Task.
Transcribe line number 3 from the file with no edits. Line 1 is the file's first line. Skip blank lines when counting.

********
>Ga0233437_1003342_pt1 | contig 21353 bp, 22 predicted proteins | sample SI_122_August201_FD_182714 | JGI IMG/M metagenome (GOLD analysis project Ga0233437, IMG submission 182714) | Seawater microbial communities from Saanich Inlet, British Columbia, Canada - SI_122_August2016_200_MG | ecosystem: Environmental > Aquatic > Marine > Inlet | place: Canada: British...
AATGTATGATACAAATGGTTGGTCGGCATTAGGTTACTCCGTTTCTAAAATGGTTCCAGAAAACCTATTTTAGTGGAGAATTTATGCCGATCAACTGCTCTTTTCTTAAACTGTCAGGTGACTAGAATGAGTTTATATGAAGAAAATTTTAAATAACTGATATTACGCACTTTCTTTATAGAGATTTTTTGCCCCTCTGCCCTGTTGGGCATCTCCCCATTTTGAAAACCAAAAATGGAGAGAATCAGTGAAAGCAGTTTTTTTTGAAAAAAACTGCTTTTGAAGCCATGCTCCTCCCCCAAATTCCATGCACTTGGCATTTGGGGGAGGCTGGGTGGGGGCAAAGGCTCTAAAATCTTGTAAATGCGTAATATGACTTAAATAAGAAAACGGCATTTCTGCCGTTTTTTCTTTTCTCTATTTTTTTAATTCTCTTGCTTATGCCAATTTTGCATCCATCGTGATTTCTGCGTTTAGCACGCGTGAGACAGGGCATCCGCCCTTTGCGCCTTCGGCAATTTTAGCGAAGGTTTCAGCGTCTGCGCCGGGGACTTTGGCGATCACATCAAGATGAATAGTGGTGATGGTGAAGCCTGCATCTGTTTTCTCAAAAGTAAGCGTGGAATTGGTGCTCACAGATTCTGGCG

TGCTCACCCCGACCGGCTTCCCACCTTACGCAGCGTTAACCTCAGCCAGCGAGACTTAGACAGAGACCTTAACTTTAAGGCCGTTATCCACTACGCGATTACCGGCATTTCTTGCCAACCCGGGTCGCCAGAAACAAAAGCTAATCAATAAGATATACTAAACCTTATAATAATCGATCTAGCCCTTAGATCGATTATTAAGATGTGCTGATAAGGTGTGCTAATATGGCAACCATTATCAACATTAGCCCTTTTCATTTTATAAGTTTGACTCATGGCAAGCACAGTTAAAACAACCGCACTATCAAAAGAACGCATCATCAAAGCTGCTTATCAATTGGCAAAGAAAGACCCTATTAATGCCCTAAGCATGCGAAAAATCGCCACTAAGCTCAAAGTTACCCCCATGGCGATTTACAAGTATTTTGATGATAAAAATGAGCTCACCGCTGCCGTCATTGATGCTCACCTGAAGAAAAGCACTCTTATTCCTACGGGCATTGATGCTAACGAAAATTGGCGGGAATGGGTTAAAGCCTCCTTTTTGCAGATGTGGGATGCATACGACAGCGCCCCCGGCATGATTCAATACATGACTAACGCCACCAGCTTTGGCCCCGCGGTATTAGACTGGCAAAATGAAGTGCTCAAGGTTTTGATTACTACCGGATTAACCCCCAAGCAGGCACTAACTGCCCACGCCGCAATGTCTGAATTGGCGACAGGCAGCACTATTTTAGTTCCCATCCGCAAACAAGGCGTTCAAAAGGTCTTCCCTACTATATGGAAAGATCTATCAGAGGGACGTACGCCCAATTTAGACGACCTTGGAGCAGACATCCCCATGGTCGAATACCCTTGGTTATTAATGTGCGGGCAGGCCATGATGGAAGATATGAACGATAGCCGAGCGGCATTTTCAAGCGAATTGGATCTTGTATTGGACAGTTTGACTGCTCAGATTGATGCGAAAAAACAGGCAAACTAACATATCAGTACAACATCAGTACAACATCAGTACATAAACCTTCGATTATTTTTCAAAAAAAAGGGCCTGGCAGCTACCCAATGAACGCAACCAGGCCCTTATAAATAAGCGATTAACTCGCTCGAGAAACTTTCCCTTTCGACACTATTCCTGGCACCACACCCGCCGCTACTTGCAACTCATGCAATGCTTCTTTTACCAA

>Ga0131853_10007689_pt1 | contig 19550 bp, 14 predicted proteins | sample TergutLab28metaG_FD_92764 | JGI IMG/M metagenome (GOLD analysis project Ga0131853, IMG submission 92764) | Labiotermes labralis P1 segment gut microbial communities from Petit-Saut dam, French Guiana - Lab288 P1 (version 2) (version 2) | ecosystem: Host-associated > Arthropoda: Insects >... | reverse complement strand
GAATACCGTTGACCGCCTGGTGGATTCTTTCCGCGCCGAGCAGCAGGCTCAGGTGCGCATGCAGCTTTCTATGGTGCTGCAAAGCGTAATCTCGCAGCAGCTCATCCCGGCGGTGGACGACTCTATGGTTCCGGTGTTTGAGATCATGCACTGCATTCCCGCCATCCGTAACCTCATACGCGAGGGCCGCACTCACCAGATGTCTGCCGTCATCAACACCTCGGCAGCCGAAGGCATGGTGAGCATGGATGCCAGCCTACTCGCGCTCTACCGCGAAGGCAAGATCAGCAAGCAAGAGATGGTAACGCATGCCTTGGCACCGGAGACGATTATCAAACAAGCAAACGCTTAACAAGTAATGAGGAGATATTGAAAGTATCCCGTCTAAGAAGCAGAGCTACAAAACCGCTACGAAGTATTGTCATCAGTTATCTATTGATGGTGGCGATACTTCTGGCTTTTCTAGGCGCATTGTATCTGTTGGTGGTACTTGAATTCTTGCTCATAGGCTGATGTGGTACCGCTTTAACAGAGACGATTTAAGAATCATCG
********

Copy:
TGCTCACCCCGACCGGCTTCCCACCTTACGCAGCGTTAACCTCAGCCAGCGAGACTTAGACAGAGACCTTAACTTTAAGGCCGTTATCCACTACGCGATTACCGGCATTTCTTGCCAACCCGGGTCGCCAGAAACAAAAGCTAATCAATAAGATATACTAAACCTTATAATAATCGATCTAGCCCTTAGATCGATTATTAAGATGTGCTGATAAGGTGTGCTAATATGGCAACCATTATCAACATTAGCCCTTTTCATTTTATAAGTTTGACTCATGGCAAGCACAGTTAAAACAACCGCACTATCAAAAGAACGCATCATCAAAGCTGCTTATCAATTGGCAAAGAAAGACCCTATTAATGCCCTAAGCATGCGAAAAATCGCCACTAAGCTCAAAGTTACCCCCATGGCGATTTACAAGTATTTTGATGATAAAAATGAGCTCACCGCTGCCGTCATTGATGCTCACCTGAAGAAAAGCACTCTTATTCCTACGGGCATTGATGCTAACGAAAATTGGCGGGAATGGGTTAAAGCCTCCTTTTTGCAGATGTGGGATGCATACGACAGCGCCCCCGGCATGATTCAATACATGACTAACGCCACCAGCTTTGGCCCCGCGGTATTAGACTGGCAAAATGAAGTGCTCAAGGTTTTGATTACTACCGGATTAACCCCCAAGCAGGCACTAACTGCCCACGCCGCAATGTCTGAATTGGCGACAGGCAGCACTATTTTAGTTCCCATCCGCAAACAAGGCGTTCAAAAGGTCTTCCCTACTATATGGAAAGATCTATCAGAGGGACGTACGCCCAATTTAGACGACCTTGGAGCAGACATCCCCATGGTCGAATACCCTTGGTTATTAATGTGCGGGCAGGCCATGATGGAAGATATGAACGATAGCCGAGCGGCATTTTCAAGCGAATTGGATCTTGTATTGGACAGTTTGACTGCTCAGATTGATGCGAAAAAACAGGCAAACTAACATATCAGTACAACATCAGTACAACATCAGTACATAAACCTTCGATTATTTTTCAAAAAAAAGGGCCTGGCAGCTACCCAATGAACGCAACCAGGCCCTTATAAATAAGCGATTAACTCGCTCGAGAAACTTTCCCTTTCGACACTATTCCTGGCACCACACCCGCCGCTACTTGCAACTCATGCAATGCTTCTTTTACCAA